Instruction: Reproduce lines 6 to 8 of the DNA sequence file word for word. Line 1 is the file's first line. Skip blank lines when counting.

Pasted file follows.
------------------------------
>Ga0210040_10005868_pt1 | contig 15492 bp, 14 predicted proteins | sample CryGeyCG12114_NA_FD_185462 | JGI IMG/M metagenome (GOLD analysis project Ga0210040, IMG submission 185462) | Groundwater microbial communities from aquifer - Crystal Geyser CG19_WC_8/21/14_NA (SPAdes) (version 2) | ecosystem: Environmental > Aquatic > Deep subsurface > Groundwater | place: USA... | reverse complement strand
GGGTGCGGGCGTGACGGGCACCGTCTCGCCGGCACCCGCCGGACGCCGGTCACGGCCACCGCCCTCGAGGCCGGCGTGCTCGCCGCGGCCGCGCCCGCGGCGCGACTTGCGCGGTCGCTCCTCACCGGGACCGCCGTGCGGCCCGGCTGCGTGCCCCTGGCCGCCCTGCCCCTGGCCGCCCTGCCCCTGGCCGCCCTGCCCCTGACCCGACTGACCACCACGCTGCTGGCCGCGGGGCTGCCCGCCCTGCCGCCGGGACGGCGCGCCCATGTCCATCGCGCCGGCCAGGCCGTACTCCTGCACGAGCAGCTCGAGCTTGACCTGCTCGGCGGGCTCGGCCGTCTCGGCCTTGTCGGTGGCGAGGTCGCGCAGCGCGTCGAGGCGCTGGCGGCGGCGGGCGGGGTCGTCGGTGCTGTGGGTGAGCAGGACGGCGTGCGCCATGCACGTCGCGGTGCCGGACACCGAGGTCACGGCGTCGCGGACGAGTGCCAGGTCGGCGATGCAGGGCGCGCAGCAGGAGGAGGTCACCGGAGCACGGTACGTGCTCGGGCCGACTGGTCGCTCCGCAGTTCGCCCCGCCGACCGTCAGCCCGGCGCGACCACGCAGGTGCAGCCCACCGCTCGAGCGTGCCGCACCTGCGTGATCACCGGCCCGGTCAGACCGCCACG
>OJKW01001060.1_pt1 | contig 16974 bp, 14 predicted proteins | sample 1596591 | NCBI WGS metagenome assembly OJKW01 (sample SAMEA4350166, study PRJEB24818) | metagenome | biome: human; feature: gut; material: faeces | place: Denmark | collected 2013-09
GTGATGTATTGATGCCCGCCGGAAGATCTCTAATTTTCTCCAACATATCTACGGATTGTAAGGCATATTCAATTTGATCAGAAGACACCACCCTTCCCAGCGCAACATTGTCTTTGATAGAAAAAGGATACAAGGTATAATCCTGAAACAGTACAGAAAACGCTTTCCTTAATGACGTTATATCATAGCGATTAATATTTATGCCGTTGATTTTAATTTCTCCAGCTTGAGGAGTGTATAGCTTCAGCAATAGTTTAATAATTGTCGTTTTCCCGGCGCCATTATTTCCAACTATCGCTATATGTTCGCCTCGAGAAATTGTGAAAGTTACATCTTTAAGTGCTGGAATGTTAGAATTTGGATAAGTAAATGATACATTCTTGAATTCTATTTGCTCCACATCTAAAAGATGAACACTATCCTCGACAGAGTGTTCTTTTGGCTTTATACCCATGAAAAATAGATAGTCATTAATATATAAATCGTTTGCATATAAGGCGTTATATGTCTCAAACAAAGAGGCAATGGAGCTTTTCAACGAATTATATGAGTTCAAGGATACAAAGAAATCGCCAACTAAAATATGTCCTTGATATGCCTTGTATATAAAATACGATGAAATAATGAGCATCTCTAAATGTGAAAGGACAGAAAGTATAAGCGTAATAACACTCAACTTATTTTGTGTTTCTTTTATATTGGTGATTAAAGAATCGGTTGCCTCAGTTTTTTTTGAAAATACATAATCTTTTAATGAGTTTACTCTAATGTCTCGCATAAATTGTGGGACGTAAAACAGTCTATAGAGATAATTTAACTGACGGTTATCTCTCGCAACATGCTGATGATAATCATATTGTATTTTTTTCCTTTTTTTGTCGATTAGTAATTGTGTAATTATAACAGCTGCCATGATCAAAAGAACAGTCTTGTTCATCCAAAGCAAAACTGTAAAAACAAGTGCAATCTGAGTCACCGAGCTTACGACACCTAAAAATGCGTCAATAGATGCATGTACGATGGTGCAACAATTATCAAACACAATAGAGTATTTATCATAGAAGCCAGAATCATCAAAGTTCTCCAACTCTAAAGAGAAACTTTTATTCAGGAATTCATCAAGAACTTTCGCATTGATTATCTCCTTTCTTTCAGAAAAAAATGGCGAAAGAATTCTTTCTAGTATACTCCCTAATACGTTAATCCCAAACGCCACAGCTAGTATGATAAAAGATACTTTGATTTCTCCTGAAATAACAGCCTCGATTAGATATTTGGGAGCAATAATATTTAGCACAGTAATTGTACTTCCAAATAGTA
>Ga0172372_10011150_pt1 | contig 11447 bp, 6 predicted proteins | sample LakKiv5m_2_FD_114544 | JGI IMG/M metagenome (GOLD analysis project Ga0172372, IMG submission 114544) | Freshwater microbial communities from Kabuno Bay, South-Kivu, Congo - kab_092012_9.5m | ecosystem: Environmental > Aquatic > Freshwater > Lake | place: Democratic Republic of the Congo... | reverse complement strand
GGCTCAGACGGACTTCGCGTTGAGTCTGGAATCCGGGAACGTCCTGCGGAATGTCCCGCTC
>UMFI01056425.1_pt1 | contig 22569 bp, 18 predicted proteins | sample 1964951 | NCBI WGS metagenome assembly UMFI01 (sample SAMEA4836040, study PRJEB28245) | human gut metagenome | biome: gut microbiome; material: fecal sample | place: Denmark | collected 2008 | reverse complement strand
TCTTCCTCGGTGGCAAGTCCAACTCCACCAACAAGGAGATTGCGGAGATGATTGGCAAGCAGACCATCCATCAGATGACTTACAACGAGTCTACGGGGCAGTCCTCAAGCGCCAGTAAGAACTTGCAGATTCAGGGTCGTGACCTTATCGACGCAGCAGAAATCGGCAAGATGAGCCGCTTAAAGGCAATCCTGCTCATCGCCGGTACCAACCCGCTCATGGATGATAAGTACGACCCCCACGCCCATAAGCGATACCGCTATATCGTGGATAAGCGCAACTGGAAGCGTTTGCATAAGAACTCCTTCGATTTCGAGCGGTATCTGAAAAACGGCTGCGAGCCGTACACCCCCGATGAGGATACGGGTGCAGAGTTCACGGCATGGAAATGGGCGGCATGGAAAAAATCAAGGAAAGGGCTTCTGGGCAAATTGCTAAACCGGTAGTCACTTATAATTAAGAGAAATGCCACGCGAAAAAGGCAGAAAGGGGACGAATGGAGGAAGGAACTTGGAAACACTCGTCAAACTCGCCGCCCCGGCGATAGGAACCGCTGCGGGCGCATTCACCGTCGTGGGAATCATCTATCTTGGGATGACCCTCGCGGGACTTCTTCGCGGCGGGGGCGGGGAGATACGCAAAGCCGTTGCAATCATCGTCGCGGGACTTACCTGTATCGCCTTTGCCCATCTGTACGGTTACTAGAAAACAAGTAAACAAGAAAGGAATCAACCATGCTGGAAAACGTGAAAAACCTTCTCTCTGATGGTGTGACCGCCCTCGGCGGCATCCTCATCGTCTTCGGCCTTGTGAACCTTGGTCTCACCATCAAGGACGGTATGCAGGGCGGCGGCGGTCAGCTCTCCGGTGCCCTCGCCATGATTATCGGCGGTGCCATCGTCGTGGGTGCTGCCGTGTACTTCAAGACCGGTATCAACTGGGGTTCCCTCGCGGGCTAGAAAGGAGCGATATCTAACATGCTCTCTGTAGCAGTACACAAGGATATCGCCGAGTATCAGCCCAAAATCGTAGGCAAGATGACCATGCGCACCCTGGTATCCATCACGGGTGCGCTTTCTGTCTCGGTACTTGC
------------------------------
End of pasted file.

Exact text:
GGCTCAGACGGACTTCGCGTTGAGTCTGGAATCCGGGAACGTCCTGCGGAATGTCCCGCTC
>UMFI01056425.1_pt1 | contig 22569 bp, 18 predicted proteins | sample 1964951 | NCBI WGS metagenome assembly UMFI01 (sample SAMEA4836040, study PRJEB28245) | human gut metagenome | biome: gut microbiome; material: fecal sample | place: Denmark | collected 2008 | reverse complement strand
TCTTCCTCGGTGGCAAGTCCAACTCCACCAACAAGGAGATTGCGGAGATGATTGGCAAGCAGACCATCCATCAGATGACTTACAACGAGTCTACGGGGCAGTCCTCAAGCGCCAGTAAGAACTTGCAGATTCAGGGTCGTGACCTTATCGACGCAGCAGAAATCGGCAAGATGAGCCGCTTAAAGGCAATCCTGCTCATCGCCGGTACCAACCCGCTCATGGATGATAAGTACGACCCCCACGCCCATAAGCGATACCGCTATATCGTGGATAAGCGCAACTGGAAGCGTTTGCATAAGAACTCCTTCGATTTCGAGCGGTATCTGAAAAACGGCTGCGAGCCGTACACCCCCGATGAGGATACGGGTGCAGAGTTCACGGCATGGAAATGGGCGGCATGGAAAAAATCAAGGAAAGGGCTTCTGGGCAAATTGCTAAACCGGTAGTCACTTATAATTAAGAGAAATGCCACGCGAAAAAGGCAGAAAGGGGACGAATGGAGGAAGGAACTTGGAAACACTCGTCAAACTCGCCGCCCCGGCGATAGGAACCGCTGCGGGCGCATTCACCGTCGTGGGAATCATCTATCTTGGGATGACCCTCGCGGGACTTCTTCGCGGCGGGGGCGGGGAGATACGCAAAGCCGTTGCAATCATCGTCGCGGGACTTACCTGTATCGCCTTTGCCCATCTGTACGGTTACTAGAAAACAAGTAAACAAGAAAGGAATCAACCATGCTGGAAAACGTGAAAAACCTTCTCTCTGATGGTGTGACCGCCCTCGGCGGCATCCTCATCGTCTTCGGCCTTGTGAACCTTGGTCTCACCATCAAGGACGGTATGCAGGGCGGCGGCGGTCAGCTCTCCGGTGCCCTCGCCATGATTATCGGCGGTGCCATCGTCGTGGGTGCTGCCGTGTACTTCAAGACCGGTATCAACTGGGGTTCCCTCGCGGGCTAGAAAGGAGCGATATCTAACATGCTCTCTGTAGCAGTACACAAGGATATCGCCGAGTATCAGCCCAAAATCGTAGGCAAGATGACCATGCGCACCCTGGTATCCATCACGGGTGCGCTTTCTGTCTCGGTACTTGC